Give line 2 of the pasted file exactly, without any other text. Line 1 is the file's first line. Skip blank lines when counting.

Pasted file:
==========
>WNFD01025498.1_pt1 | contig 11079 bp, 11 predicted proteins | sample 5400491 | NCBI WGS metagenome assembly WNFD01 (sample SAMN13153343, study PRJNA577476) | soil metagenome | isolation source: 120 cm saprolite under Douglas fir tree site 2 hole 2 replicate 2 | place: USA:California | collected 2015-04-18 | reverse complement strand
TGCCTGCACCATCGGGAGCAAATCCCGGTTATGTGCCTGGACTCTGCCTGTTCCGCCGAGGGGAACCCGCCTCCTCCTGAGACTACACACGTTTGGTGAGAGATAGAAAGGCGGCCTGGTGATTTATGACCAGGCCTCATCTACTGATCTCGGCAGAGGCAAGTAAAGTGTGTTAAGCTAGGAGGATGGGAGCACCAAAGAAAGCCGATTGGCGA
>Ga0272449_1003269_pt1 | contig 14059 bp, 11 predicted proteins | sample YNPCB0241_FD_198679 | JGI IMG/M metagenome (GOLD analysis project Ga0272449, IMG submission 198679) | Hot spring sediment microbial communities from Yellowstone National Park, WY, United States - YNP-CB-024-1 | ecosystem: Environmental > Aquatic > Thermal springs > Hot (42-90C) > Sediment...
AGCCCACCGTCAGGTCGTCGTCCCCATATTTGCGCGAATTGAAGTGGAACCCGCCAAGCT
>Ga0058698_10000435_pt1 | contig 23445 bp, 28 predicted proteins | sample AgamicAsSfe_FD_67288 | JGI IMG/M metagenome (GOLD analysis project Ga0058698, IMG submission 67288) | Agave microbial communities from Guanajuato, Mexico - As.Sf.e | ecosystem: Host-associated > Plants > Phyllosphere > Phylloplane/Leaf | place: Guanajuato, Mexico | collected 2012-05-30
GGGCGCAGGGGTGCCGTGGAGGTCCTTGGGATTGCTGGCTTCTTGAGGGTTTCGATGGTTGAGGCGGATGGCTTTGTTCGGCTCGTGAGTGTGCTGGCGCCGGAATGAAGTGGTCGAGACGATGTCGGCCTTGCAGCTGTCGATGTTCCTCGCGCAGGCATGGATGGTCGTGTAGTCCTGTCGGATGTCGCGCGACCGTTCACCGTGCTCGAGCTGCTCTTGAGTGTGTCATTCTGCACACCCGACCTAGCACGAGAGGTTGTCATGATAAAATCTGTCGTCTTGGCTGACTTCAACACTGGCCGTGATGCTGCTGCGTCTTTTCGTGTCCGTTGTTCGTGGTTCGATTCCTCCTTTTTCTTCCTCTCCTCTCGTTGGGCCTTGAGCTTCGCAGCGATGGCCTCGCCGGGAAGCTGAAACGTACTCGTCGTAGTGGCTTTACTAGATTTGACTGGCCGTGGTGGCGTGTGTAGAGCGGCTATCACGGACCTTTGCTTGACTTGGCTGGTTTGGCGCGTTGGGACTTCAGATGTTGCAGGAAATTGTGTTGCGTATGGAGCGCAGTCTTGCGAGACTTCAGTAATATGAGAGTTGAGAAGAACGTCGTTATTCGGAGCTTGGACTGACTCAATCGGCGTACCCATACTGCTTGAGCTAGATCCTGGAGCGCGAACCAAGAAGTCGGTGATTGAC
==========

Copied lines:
TGCCTGCACCATCGGGAGCAAATCCCGGTTATGTGCCTGGACTCTGCCTGTTCCGCCGAGGGGAACCCGCCTCCTCCTGAGACTACACACGTTTGGTGAGAGATAGAAAGGCGGCCTGGTGATTTATGACCAGGCCTCATCTACTGATCTCGGCAGAGGCAAGTAAAGTGTGTTAAGCTAGGAGGATGGGAGCACCAAAGAAAGCCGATTGGCGA